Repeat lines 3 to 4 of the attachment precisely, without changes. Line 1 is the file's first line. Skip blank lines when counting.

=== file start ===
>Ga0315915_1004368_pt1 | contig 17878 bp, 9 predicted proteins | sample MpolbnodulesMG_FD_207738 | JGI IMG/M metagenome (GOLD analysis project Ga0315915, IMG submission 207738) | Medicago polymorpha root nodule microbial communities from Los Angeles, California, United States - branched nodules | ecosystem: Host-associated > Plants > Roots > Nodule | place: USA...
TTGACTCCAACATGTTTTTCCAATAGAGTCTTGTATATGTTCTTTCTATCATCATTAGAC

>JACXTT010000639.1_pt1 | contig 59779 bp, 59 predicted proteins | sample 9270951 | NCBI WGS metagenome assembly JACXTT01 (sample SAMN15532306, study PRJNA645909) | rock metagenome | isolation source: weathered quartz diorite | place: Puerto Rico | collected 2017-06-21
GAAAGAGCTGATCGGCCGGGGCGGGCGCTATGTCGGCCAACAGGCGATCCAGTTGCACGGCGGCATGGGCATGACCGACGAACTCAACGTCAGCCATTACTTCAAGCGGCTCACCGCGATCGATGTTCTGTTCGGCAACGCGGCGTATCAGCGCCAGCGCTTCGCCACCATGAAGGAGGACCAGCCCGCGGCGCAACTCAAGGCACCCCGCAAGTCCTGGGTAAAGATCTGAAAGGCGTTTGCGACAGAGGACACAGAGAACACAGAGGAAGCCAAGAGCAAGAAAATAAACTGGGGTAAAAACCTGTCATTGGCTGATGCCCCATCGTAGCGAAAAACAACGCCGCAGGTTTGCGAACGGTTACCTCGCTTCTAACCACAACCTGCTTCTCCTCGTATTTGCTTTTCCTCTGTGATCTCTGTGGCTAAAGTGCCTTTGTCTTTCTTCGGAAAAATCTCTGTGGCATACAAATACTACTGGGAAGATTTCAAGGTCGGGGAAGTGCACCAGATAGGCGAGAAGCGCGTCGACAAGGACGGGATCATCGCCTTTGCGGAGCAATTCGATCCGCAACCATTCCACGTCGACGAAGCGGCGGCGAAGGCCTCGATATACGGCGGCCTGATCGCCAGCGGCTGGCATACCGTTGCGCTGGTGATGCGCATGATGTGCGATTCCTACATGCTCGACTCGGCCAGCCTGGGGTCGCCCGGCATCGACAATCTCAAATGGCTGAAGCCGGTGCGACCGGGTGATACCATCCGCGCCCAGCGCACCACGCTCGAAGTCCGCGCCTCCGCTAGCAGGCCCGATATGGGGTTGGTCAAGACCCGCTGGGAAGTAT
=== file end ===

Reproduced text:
>JACXTT010000639.1_pt1 | contig 59779 bp, 59 predicted proteins | sample 9270951 | NCBI WGS metagenome assembly JACXTT01 (sample SAMN15532306, study PRJNA645909) | rock metagenome | isolation source: weathered quartz diorite | place: Puerto Rico | collected 2017-06-21
GAAAGAGCTGATCGGCCGGGGCGGGCGCTATGTCGGCCAACAGGCGATCCAGTTGCACGGCGGCATGGGCATGACCGACGAACTCAACGTCAGCCATTACTTCAAGCGGCTCACCGCGATCGATGTTCTGTTCGGCAACGCGGCGTATCAGCGCCAGCGCTTCGCCACCATGAAGGAGGACCAGCCCGCGGCGCAACTCAAGGCACCCCGCAAGTCCTGGGTAAAGATCTGAAAGGCGTTTGCGACAGAGGACACAGAGAACACAGAGGAAGCCAAGAGCAAGAAAATAAACTGGGGTAAAAACCTGTCATTGGCTGATGCCCCATCGTAGCGAAAAACAACGCCGCAGGTTTGCGAACGGTTACCTCGCTTCTAACCACAACCTGCTTCTCCTCGTATTTGCTTTTCCTCTGTGATCTCTGTGGCTAAAGTGCCTTTGTCTTTCTTCGGAAAAATCTCTGTGGCATACAAATACTACTGGGAAGATTTCAAGGTCGGGGAAGTGCACCAGATAGGCGAGAAGCGCGTCGACAAGGACGGGATCATCGCCTTTGCGGAGCAATTCGATCCGCAACCATTCCACGTCGACGAAGCGGCGGCGAAGGCCTCGATATACGGCGGCCTGATCGCCAGCGGCTGGCATACCGTTGCGCTGGTGATGCGCATGATGTGCGATTCCTACATGCTCGACTCGGCCAGCCTGGGGTCGCCCGGCATCGACAATCTCAAATGGCTGAAGCCGGTGCGACCGGGTGATACCATCCGCGCCCAGCGCACCACGCTCGAAGTCCGCGCCTCCGCTAGCAGGCCCGATATGGGGTTGGTCAAGACCCGCTGGGAAGTAT